Everything you need to know about what cryptocurrencies are, how they work, and how they are valued. At this point you’ve probably heard about the cryptocurrency craze. Either a family member, friend, neighbor, doctor, Uber driver, sales associate, server, barista, or passer-by on the street, has probably told you how he or she is getting rich quick with virtual currencies like bitcoin, Ethereum, Ripple, or one of many lesser-known 1,300-plus investable cryptocurrencies.
But just how much do you know about them? Considering just the amount of questions I’ve received out of the blue from the aforementioned group over the last month, the reply is probably, “not a lot.”
Today, we’ll change that. We’re planning to walk from the basics of cryptocurrencies, in depth, and explain things in plain English. No crazy technical jargon here. Just sticks and stones samples of how today’s cryptocurrencies work, what they’re ultimately attempting to accomplish, and how they’re being valued.
Let’s get started. What exactly are cryptocurrencies?
In other words, cryptocurrencies are electronic peer-to-peer currencies. They don’t physically exist. You can’t pick up a bitcoin and hold it in your hand, or pull one from your wallet. But just since you can’t physically hold a bitcoin, it doesn’t mean they aren’t worth anything, as you’ve probably noticed through the rapidly rising prices of virtual currencies within the last couples of months.
The number of cryptocurrencies are available? The amount is always changing, but based on CoinMarketCap.com at the time of Dec. 30, there were around 1,375 different virtual coins that investors may potentially buy. It’s worth noting that the barrier to entry is particularly low among cryptocurrencies. In other words, this means that for those who have time, money, as well as a team of individuals that understands how to write computer code, you own an chance to develop your own cryptocurrency. It likely means 香港萊特幣 continue entering the space as time passes.
Why were cryptocurrencies invented?
Technically, the concept of a digital peer-to-peer currency was being tinkered with decades ago, but it wasn’t truly successful until 2008, when bitcoin was conceived. The basis of bitcoin’s creation, and all of virtual currencies that have since followed, would be to fix a number of perceived flaws with the way cash is transmitted from a single party to another.
What flaws? As an example, think about how long it can take for any bank to settle a cross-border payment, or how banking institutions have been reaping the rewards of fees by acting as being a third-party middleman during transactions. Cryptocurrencies work round the traditional financial system by using blockchain technology.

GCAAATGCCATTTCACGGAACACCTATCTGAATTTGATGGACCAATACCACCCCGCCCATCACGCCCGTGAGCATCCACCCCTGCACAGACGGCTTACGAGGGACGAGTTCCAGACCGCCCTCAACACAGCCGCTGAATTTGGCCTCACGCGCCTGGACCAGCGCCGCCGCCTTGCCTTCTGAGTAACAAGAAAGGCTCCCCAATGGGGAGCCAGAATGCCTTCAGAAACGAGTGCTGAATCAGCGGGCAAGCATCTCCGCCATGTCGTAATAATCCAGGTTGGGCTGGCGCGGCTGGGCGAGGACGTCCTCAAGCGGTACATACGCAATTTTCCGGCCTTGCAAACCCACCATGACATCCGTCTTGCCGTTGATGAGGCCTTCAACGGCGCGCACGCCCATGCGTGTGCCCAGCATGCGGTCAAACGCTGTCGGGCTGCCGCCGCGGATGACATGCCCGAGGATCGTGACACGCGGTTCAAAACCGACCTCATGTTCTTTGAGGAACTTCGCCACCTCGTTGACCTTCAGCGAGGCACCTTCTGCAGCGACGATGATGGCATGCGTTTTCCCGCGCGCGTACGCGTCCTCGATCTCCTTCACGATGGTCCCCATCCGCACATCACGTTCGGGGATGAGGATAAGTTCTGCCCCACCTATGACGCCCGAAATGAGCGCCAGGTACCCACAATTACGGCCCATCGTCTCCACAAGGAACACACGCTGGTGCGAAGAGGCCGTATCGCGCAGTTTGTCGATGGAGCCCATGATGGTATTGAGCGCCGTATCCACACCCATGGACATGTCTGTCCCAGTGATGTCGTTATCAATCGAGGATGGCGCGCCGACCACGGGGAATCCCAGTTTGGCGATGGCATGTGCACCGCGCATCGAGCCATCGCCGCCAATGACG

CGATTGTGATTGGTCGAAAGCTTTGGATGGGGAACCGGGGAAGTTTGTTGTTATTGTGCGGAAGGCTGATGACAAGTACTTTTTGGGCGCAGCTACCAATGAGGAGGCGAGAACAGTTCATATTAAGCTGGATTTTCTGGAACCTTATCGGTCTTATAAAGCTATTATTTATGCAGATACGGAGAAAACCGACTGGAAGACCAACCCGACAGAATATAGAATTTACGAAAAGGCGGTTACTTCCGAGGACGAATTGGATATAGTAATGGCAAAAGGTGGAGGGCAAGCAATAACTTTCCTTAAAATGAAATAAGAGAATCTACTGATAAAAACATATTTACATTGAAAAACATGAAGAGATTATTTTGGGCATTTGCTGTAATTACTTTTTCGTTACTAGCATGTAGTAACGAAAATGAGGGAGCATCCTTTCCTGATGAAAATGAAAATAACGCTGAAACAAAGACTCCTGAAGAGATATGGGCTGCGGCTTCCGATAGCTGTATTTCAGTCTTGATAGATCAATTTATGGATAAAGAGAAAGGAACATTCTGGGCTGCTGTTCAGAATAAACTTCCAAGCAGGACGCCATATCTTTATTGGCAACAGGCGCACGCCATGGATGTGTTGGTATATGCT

OK, what the heck is blockchain?
Blockchain will be the digital ledger where all transactions involving an online currency are stored. If you pick bitcoin, sell bitcoin, make use of your bitcoin to buy a Subway sandwich, etc, it’ll be recorded, in an encrypted fashion, in this digital ledger. The same thing goes for other cryptocurrencies.
Think about blockchain technology since the infrastructure that underlies virtual coins. It’s the building blocks of your house, while the tethered virtual coin represents all the products built on top of this foundation.
Why is blockchain a potentially better choice than the current system of transferring money?
Blockchain offers several potential advantages, but is made to cure three major problems with the current money transmittance system.
First, blockchain technology is decentralized. In simple terms, this just means there isn’t a data center where all transaction information is stored. Instead, data out of this digital ledger is stored on hard drives and servers all around the globe. The reason this is achieved is twofold: 1.) it makes sure that no person person or company could have central authority more than a virtual currency, and two.) it works as a safeguard against cyberattacks, in a way that criminals aren’t able to gain charge of a cryptocurrency and exploit its holders.
Secondly, as noted, there’s no middleman with blockchain technology. Since no third-party bank is required to oversee these transactions, the idea is the fact transaction fees might be lower than they currently are.
Finally, transactions on blockchain networks may get the chance to settle considerably faster than traditional networks. Let’s understand that banks have pretty rigid working hours, and they’re closed a minumum of one or two days a week. And, as noted, cross-border iclbje can take place for several days while funds are verified. With blockchain, this verification of transactions is always ongoing, which suggests the opportunity to settle transactions much more quickly, or maybe even instantly.